Farmers can't sell animal for the Feast due to economic crisis
Van used to be a center of animal husbandry in North Kurdistan and Turkey. The traditional selling of animals for the Feast of the Sacrifice is proving a disaster for farmers as people don’t have money.
Van, which ranks first in ovine breeding, has 2,500,000 animals. Due to the war, hundreds of plateaus and pastures were banned, and villages and hamlets were evacuated, with heavy consequences for the livestock sector.
The policies of the AKP for North Kurdistan cause damage to animal producers. One of the biggest reasons for the loss of feeders is the 200 percent increase in feed and straw prices and imports of livestock.
Idris Aslan has been breeding livestock for 30 years in Van and said that the animals he kept for the Feast of Sacrifice remained in his hands.
Expressing that he has been trying to sell his animals in the city center for days, Aslan added that there are many who come to look at the animals, but very few buy them.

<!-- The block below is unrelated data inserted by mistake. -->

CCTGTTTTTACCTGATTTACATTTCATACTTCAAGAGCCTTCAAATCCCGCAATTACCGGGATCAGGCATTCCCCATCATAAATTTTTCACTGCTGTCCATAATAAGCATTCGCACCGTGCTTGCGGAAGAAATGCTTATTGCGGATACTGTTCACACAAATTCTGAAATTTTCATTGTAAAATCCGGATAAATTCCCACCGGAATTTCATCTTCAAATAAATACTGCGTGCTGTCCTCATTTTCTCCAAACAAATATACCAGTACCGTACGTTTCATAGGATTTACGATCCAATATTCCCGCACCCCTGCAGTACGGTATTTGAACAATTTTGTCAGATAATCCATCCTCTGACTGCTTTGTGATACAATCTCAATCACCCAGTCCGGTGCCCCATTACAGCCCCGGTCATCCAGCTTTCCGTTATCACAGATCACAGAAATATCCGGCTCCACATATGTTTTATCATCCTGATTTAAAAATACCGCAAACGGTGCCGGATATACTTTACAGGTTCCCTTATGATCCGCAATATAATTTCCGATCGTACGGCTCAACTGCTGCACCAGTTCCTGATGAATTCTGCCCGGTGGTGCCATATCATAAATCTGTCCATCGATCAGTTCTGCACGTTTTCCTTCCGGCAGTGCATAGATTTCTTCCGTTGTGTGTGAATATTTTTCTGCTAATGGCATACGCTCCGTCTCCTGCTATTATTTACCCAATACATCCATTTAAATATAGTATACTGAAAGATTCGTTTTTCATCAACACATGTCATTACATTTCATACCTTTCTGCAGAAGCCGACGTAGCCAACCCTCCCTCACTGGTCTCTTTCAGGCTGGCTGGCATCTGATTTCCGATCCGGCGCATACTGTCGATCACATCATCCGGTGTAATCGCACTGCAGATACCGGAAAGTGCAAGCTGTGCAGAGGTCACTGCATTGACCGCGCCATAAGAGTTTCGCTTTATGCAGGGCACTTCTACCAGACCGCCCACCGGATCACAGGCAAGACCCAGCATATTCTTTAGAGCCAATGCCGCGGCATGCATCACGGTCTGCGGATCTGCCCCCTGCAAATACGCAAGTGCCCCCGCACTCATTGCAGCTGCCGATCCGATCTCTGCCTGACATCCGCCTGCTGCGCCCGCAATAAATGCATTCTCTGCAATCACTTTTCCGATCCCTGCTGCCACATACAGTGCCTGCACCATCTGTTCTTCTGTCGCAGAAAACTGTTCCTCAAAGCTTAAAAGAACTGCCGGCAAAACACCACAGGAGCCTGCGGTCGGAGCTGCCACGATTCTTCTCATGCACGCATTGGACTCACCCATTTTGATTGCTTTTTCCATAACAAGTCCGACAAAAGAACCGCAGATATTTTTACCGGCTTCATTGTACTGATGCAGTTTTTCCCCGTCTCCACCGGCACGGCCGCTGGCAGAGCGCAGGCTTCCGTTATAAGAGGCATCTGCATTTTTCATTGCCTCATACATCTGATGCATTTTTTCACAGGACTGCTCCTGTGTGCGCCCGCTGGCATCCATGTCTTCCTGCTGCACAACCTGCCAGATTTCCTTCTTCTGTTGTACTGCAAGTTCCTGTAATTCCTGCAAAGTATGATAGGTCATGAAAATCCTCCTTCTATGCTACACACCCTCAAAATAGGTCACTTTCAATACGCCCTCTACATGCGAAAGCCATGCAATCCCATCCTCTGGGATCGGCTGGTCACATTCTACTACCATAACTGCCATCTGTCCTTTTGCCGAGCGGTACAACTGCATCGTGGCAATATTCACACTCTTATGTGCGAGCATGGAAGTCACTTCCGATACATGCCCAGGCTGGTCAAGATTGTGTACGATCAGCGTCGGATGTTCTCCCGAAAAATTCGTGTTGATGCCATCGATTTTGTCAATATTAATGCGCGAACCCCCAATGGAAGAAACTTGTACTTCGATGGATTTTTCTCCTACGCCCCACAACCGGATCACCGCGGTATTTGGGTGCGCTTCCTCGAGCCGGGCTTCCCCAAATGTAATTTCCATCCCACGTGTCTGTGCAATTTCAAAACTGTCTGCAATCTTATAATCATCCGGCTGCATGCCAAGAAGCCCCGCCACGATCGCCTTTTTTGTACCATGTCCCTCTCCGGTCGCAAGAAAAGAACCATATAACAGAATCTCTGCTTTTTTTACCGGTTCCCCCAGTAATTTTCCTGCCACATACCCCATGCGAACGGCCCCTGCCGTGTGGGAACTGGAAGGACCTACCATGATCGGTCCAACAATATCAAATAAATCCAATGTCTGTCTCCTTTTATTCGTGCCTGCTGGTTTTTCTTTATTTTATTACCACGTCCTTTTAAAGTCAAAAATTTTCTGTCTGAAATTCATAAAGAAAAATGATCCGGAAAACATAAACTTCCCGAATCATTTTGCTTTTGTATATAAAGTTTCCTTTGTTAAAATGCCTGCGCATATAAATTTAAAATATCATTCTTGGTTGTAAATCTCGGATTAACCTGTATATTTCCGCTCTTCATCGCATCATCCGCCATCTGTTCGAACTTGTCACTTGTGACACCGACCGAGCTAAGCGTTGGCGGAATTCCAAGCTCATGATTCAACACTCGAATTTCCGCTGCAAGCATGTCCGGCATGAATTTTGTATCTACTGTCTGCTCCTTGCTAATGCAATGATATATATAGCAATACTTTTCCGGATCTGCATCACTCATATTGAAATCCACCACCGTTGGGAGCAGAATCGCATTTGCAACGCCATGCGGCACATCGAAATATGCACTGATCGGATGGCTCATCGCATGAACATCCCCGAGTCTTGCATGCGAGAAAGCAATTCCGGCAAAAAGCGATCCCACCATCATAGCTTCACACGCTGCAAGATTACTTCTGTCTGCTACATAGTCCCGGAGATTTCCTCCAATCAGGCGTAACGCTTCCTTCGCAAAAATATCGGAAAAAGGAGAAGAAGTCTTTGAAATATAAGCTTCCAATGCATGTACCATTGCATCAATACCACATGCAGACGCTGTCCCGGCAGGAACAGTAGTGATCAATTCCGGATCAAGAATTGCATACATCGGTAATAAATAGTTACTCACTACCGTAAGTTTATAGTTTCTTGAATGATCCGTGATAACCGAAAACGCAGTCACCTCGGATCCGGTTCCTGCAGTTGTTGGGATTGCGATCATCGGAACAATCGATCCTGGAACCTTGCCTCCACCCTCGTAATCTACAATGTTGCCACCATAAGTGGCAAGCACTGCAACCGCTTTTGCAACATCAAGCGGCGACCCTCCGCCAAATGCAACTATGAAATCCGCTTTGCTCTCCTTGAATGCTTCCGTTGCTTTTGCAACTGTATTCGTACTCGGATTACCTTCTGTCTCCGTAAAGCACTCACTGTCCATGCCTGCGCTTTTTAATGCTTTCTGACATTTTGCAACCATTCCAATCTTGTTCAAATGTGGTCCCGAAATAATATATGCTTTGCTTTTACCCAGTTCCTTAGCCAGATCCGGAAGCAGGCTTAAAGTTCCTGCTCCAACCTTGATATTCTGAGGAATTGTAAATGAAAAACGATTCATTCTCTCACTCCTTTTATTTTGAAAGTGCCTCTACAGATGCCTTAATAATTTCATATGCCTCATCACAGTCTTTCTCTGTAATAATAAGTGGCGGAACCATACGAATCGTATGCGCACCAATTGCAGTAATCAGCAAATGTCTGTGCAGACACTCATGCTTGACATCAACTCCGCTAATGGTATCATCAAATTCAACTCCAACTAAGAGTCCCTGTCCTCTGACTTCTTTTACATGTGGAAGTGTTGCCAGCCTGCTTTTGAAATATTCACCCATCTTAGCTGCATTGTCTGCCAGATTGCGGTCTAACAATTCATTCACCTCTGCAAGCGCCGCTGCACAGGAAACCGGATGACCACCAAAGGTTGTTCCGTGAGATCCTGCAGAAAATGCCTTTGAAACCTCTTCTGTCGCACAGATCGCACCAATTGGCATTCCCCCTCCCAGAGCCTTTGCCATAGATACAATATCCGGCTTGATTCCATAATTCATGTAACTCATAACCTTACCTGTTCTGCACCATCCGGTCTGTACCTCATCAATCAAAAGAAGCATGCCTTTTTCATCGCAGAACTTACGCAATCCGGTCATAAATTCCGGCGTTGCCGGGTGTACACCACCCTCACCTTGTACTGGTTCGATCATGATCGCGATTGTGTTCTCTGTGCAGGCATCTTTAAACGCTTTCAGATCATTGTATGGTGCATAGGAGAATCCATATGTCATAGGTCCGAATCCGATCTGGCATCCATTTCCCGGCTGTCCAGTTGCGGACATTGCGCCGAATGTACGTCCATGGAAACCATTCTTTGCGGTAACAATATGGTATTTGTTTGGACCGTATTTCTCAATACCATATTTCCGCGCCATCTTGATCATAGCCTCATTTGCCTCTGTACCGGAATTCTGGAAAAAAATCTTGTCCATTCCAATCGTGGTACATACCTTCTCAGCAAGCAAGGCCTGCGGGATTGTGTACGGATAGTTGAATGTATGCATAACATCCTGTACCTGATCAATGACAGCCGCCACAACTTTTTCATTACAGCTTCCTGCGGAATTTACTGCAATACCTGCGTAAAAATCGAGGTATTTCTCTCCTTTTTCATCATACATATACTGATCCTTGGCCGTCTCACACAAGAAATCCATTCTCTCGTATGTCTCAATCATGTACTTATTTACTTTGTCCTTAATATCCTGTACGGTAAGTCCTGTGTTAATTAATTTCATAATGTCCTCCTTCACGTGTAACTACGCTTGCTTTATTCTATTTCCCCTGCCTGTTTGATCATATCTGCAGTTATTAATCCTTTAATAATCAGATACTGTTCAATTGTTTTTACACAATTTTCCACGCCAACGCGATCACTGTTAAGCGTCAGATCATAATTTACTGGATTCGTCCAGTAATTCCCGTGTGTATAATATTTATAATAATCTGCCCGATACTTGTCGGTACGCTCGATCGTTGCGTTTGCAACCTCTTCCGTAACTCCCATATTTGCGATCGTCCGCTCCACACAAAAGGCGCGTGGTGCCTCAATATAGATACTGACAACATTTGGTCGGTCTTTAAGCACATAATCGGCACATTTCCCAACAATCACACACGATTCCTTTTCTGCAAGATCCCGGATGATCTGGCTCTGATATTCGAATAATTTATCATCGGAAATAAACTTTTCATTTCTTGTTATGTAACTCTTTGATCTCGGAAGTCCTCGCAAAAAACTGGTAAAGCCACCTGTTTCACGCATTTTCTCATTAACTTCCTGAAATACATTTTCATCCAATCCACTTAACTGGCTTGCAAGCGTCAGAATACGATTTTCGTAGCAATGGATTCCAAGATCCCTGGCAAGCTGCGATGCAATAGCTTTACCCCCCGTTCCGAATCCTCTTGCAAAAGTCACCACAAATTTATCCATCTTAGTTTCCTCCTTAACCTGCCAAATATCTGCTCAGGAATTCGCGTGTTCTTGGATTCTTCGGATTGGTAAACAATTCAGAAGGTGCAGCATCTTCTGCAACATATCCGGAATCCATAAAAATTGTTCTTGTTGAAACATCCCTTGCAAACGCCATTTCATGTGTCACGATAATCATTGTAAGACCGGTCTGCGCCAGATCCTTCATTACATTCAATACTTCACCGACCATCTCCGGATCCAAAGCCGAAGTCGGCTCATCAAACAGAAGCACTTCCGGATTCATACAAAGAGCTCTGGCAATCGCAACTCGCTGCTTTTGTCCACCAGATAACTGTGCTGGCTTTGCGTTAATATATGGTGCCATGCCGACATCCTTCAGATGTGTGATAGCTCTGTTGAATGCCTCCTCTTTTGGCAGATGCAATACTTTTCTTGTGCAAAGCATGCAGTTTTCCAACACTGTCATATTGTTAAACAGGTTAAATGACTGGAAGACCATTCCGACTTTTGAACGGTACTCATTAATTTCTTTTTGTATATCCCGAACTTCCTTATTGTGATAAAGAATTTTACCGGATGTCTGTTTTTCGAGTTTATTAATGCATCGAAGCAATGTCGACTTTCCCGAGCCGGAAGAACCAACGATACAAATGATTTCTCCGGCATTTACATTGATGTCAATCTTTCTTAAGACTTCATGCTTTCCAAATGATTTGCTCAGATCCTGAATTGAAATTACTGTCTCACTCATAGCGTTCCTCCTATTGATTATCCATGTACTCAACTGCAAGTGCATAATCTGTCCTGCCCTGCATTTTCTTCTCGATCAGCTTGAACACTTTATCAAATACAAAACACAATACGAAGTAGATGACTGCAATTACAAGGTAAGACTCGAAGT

Aslan said: “This year the situation is very bad. We are going back economically every day. We try to sell our sheep and goats for one thousand and 1, 850 Turkish liras. We are trying to sell them at a price which is a loss for us, and yet nobody buys the animals.”
Sadık Ceylan said that he could not buy an animal for the feast due to the economic crisis. He added that he had been unemployed for months. “We wanted to buy animals as a family this year, but we have no money to buy them. According to animal owners, animal prices are very low, but for us they are still high.”